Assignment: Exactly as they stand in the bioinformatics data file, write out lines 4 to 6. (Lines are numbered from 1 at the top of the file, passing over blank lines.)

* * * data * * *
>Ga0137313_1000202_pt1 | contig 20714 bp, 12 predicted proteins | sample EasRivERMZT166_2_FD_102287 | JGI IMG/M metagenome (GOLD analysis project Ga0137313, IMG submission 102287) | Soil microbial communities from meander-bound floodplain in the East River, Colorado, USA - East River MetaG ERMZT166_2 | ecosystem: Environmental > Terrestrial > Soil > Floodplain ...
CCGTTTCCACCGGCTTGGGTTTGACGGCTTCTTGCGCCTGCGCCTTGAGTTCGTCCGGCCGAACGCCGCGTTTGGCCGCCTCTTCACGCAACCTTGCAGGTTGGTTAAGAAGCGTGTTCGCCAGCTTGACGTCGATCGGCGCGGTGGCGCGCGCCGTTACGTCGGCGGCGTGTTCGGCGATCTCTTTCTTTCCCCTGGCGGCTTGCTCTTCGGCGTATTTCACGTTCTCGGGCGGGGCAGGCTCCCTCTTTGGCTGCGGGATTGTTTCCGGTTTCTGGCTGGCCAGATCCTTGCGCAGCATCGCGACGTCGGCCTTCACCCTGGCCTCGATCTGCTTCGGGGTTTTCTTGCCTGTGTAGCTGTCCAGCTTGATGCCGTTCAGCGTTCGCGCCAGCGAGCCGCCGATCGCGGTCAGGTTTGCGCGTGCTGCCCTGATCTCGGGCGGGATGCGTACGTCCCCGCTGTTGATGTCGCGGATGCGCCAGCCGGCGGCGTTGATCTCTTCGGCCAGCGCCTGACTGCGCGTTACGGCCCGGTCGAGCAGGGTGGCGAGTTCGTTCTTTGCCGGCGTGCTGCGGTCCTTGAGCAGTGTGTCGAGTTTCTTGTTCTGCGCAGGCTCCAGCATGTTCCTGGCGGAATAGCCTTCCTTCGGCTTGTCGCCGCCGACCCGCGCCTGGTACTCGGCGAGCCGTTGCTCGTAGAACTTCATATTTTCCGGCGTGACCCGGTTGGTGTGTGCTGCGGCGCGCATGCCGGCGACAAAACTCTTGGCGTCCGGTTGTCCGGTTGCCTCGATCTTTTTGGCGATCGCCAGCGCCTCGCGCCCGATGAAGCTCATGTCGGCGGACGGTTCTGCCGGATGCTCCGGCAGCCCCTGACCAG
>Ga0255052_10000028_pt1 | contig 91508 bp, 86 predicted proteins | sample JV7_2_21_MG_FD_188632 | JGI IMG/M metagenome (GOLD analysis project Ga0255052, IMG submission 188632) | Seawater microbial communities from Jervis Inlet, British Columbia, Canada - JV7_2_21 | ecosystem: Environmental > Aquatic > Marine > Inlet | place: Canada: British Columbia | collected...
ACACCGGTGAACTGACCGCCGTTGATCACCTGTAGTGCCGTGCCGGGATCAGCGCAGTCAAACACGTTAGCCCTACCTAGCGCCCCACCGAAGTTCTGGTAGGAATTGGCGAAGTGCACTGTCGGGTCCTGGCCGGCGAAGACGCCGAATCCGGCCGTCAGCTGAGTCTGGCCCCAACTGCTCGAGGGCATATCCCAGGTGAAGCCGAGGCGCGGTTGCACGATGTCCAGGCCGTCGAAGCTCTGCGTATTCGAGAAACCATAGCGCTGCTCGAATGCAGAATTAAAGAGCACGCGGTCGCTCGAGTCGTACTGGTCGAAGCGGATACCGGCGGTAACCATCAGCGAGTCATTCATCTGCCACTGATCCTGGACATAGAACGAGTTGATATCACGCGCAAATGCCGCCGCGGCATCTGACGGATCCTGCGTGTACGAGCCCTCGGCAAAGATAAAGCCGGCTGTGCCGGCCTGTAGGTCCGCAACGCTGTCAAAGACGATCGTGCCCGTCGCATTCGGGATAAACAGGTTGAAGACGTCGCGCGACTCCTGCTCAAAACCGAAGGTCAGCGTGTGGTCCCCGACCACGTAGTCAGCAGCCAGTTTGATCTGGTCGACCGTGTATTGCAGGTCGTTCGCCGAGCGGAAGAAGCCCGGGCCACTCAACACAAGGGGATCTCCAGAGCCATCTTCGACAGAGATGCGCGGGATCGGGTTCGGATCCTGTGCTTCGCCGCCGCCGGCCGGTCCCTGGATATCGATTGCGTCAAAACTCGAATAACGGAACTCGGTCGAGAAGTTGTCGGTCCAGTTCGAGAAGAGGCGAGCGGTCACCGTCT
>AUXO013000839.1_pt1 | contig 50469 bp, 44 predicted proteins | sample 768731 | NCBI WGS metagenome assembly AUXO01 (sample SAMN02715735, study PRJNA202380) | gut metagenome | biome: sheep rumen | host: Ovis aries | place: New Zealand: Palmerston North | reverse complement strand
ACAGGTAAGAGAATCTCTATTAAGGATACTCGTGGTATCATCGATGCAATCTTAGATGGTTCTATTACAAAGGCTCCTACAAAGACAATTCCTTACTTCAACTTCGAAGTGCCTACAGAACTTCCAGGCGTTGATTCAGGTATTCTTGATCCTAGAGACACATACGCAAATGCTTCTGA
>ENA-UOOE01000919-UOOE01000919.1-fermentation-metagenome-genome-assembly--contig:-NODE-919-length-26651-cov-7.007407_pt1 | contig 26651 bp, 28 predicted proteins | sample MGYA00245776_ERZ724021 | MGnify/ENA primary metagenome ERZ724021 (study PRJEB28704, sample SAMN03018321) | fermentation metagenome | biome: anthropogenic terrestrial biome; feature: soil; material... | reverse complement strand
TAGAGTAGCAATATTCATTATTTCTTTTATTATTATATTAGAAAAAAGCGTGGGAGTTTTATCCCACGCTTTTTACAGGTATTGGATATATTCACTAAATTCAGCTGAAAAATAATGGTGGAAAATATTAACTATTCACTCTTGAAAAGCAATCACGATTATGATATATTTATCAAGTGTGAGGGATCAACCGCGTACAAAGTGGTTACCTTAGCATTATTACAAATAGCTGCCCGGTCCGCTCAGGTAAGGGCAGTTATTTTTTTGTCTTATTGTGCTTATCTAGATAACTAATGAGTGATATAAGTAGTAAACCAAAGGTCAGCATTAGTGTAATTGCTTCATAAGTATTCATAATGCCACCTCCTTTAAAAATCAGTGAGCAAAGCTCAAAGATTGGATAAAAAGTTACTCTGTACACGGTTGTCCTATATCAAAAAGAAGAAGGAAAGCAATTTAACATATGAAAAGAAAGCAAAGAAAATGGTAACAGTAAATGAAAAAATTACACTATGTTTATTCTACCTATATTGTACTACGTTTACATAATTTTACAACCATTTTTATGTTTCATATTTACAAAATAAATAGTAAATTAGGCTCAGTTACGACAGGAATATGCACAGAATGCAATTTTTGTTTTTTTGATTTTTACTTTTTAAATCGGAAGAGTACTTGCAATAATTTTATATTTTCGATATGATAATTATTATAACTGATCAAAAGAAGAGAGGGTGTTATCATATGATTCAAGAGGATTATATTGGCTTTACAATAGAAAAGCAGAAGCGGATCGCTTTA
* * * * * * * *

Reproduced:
ACACCGGTGAACTGACCGCCGTTGATCACCTGTAGTGCCGTGCCGGGATCAGCGCAGTCAAACACGTTAGCCCTACCTAGCGCCCCACCGAAGTTCTGGTAGGAATTGGCGAAGTGCACTGTCGGGTCCTGGCCGGCGAAGACGCCGAATCCGGCCGTCAGCTGAGTCTGGCCCCAACTGCTCGAGGGCATATCCCAGGTGAAGCCGAGGCGCGGTTGCACGATGTCCAGGCCGTCGAAGCTCTGCGTATTCGAGAAACCATAGCGCTGCTCGAATGCAGAATTAAAGAGCACGCGGTCGCTCGAGTCGTACTGGTCGAAGCGGATACCGGCGGTAACCATCAGCGAGTCATTCATCTGCCACTGATCCTGGACATAGAACGAGTTGATATCACGCGCAAATGCCGCCGCGGCATCTGACGGATCCTGCGTGTACGAGCCCTCGGCAAAGATAAAGCCGGCTGTGCCGGCCTGTAGGTCCGCAACGCTGTCAAAGACGATCGTGCCCGTCGCATTCGGGATAAACAGGTTGAAGACGTCGCGCGACTCCTGCTCAAAACCGAAGGTCAGCGTGTGGTCCCCGACCACGTAGTCAGCAGCCAGTTTGATCTGGTCGACCGTGTATTGCAGGTCGTTCGCCGAGCGGAAGAAGCCCGGGCCACTCAACACAAGGGGATCTCCAGAGCCATCTTCGACAGAGATGCGCGGGATCGGGTTCGGATCCTGTGCTTCGCCGCCGCCGGCCGGTCCCTGGATATCGATTGCGTCAAAACTCGAATAACGGAACTCGGTCGAGAAGTTGTCGGTCCAGTTCGAGAAGAGGCGAGCGGTCACCGTCT
>AUXO013000839.1_pt1 | contig 50469 bp, 44 predicted proteins | sample 768731 | NCBI WGS metagenome assembly AUXO01 (sample SAMN02715735, study PRJNA202380) | gut metagenome | biome: sheep rumen | host: Ovis aries | place: New Zealand: Palmerston North | reverse complement strand
ACAGGTAAGAGAATCTCTATTAAGGATACTCGTGGTATCATCGATGCAATCTTAGATGGTTCTATTACAAAGGCTCCTACAAAGACAATTCCTTACTTCAACTTCGAAGTGCCTACAGAACTTCCAGGCGTTGATTCAGGTATTCTTGATCCTAGAGACACATACGCAAATGCTTCTGA